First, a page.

Four of the six studies found the prevalence of firearms to be significantly and positively associated with homicide rates, and these associations were found across reasonably independent data sets. A fifth study found no significant effect of gun prevalence on the intimate partner homicide rate and the firearm intimate partner homicide rate, and a sixth study found significant negative effects (indicating that gun prevalence reduced violent crime) in the preferred specification. While most of the new studies provide evidence consistent with the hypothesis that gun prevalence increases violent crime, the methodological weaknesses that led NRC (2004) to conclude that the causal effects of gun prevalence were not proven to continue to apply. In particular, if people are more likely to acquire guns when crime rates are rising or high (as suggested by, for instance, Bice and Hemley, 2002, and Kleck and Patterson, 1993), then the same pattern of evidence would be expected, but it would be crime rates causing gun prevalence, not the reverse.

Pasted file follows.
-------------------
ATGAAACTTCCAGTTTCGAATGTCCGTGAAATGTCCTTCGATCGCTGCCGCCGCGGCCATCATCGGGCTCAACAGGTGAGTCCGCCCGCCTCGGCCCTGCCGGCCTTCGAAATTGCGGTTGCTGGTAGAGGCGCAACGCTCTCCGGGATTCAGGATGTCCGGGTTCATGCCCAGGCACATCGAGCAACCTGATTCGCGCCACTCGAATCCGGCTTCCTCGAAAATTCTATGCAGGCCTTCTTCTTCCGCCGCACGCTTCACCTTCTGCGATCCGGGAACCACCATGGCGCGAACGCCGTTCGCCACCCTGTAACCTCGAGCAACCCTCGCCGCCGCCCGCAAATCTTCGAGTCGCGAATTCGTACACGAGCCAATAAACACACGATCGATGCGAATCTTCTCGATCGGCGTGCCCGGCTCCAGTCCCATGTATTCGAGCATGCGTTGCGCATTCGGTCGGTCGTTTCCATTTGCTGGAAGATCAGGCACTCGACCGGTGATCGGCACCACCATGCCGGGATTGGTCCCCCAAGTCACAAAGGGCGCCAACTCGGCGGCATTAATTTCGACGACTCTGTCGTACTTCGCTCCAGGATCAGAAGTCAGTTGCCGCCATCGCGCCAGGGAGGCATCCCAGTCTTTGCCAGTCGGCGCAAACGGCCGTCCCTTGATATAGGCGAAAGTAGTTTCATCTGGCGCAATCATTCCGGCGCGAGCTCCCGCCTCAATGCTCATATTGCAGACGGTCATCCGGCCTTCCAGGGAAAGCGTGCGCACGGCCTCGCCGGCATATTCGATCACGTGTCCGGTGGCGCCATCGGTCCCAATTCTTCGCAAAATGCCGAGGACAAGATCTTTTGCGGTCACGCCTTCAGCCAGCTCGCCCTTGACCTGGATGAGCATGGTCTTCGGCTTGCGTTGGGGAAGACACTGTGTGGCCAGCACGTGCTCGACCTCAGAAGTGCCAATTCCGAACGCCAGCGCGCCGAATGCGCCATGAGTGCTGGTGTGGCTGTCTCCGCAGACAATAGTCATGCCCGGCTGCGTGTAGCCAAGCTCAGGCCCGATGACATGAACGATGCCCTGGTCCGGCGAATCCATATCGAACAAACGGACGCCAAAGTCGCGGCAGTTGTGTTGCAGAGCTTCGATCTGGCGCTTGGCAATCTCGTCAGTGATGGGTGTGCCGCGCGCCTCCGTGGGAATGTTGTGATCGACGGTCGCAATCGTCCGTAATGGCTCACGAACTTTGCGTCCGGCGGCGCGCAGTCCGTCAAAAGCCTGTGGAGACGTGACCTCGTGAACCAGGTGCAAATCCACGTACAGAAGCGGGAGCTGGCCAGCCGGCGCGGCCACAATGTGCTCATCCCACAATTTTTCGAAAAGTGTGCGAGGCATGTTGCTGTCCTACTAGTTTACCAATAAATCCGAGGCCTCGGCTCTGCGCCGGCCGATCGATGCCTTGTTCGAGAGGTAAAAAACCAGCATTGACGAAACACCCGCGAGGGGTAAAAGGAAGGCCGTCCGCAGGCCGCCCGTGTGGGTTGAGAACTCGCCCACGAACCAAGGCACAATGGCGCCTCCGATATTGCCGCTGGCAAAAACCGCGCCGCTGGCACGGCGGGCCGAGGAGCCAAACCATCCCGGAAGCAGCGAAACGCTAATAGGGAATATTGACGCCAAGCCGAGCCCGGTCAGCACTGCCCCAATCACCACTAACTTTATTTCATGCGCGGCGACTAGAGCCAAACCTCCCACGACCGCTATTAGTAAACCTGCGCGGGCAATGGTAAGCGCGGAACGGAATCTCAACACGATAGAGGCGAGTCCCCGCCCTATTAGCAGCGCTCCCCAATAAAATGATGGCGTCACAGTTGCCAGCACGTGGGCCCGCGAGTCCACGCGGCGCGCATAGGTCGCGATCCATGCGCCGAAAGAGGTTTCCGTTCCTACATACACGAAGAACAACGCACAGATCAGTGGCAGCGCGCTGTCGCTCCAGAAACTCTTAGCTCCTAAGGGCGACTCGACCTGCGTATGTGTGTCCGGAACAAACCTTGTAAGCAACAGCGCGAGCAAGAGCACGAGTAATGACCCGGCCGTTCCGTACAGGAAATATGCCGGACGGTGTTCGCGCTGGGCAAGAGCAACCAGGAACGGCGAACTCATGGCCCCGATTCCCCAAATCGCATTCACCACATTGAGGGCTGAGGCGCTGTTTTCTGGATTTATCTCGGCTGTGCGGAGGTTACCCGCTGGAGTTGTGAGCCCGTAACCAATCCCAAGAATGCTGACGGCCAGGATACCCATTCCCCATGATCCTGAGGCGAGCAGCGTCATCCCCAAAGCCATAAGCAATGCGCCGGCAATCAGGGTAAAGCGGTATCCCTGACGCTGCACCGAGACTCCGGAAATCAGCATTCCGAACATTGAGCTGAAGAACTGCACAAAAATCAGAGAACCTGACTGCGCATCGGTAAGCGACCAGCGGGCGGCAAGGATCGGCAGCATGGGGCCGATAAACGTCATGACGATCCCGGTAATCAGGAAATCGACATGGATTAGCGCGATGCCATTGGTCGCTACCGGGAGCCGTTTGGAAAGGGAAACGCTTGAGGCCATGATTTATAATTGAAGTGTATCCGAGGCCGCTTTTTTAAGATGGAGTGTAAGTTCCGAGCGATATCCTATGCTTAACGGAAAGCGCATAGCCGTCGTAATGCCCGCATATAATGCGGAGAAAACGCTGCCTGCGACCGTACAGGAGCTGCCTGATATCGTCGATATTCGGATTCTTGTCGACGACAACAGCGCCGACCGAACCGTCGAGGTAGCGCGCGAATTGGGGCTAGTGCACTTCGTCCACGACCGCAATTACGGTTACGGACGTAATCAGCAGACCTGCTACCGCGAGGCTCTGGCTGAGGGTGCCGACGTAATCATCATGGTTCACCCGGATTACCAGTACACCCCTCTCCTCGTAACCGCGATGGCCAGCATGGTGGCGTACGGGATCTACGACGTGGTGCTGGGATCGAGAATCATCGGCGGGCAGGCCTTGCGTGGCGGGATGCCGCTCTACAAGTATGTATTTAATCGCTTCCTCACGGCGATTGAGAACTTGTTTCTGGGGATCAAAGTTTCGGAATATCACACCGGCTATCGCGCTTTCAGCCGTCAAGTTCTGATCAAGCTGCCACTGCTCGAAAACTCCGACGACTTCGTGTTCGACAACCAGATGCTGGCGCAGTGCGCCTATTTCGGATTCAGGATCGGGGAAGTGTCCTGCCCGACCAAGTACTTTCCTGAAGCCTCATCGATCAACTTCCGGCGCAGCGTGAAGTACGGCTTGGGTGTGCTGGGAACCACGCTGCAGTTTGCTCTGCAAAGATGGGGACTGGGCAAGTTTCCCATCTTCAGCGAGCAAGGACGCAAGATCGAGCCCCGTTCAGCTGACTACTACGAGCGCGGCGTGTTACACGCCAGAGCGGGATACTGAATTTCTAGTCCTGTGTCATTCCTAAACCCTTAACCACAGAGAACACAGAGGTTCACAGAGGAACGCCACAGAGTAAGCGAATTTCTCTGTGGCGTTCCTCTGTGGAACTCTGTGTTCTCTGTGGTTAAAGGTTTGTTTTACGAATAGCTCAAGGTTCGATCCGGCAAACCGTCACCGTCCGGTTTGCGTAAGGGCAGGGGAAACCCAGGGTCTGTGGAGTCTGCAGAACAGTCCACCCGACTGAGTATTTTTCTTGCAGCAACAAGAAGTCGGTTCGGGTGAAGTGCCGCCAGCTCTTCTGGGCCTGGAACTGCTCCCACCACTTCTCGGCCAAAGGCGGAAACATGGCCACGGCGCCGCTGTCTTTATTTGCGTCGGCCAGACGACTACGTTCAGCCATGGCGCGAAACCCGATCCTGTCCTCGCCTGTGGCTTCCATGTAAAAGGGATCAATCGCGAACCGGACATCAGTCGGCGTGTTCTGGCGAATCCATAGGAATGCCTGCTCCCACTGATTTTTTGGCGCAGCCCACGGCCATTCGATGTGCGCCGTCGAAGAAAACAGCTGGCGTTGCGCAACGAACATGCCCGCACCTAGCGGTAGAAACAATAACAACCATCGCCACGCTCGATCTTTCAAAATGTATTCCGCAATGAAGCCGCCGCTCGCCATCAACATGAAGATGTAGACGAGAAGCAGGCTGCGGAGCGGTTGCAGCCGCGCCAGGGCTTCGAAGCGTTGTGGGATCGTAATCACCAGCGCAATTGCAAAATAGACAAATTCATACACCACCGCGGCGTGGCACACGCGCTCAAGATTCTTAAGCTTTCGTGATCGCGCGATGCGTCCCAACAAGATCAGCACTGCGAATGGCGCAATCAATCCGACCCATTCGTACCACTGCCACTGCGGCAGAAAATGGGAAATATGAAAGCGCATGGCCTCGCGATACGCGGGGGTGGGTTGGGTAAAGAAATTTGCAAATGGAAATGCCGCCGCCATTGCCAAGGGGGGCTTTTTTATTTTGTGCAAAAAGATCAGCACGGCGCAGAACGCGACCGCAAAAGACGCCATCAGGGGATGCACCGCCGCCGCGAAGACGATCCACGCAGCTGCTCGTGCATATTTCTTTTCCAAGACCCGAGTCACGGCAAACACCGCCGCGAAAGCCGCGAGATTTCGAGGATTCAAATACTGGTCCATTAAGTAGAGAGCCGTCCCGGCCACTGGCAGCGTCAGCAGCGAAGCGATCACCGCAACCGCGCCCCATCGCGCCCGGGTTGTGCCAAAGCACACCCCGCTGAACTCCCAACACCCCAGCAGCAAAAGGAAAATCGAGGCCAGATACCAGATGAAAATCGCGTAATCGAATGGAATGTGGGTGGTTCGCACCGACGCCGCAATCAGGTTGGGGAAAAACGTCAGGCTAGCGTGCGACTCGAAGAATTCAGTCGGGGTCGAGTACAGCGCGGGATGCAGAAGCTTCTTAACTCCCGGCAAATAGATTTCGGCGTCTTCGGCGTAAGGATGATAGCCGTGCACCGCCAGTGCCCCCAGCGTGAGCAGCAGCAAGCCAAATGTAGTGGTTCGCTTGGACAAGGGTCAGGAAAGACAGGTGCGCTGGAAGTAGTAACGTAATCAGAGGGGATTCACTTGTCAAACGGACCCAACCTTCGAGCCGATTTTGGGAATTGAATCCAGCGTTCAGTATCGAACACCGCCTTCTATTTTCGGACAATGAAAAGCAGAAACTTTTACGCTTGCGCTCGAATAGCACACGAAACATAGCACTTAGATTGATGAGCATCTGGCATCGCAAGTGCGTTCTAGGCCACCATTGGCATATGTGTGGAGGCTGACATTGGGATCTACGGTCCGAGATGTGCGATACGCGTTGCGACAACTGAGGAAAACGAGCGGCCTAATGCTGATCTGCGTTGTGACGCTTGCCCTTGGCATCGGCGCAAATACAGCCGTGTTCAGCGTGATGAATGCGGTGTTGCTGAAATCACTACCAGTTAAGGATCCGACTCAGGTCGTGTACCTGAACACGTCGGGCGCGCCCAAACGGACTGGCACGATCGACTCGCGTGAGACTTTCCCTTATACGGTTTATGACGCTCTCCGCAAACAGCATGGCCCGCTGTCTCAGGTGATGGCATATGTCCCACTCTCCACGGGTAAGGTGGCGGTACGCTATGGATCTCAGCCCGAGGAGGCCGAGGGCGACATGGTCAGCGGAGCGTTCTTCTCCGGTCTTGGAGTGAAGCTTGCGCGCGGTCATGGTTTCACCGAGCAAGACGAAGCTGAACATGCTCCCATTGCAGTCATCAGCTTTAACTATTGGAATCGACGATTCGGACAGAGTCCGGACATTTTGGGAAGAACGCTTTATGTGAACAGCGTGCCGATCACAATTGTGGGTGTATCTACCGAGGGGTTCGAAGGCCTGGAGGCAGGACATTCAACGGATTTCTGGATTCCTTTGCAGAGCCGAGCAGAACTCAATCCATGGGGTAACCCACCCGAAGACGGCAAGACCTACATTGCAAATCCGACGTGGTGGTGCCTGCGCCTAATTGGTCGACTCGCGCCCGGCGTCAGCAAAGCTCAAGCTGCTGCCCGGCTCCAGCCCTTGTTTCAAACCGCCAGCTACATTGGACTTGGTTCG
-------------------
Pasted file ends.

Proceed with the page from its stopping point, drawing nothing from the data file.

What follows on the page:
Stronger study designs may be available to more persuasively establish the causal effects of gun ownership or gun prevalence on violent crime; however, many such study designs are currently hampered by poor information on the prevalence of gun ownership and the consequent reliance on proxy measures of availability and prevalence. For this reason, we recommend that the Centers for Disease Control and Prevention or another federal agency resume routine collection of voluntarily provided survey data on gun ownership and use.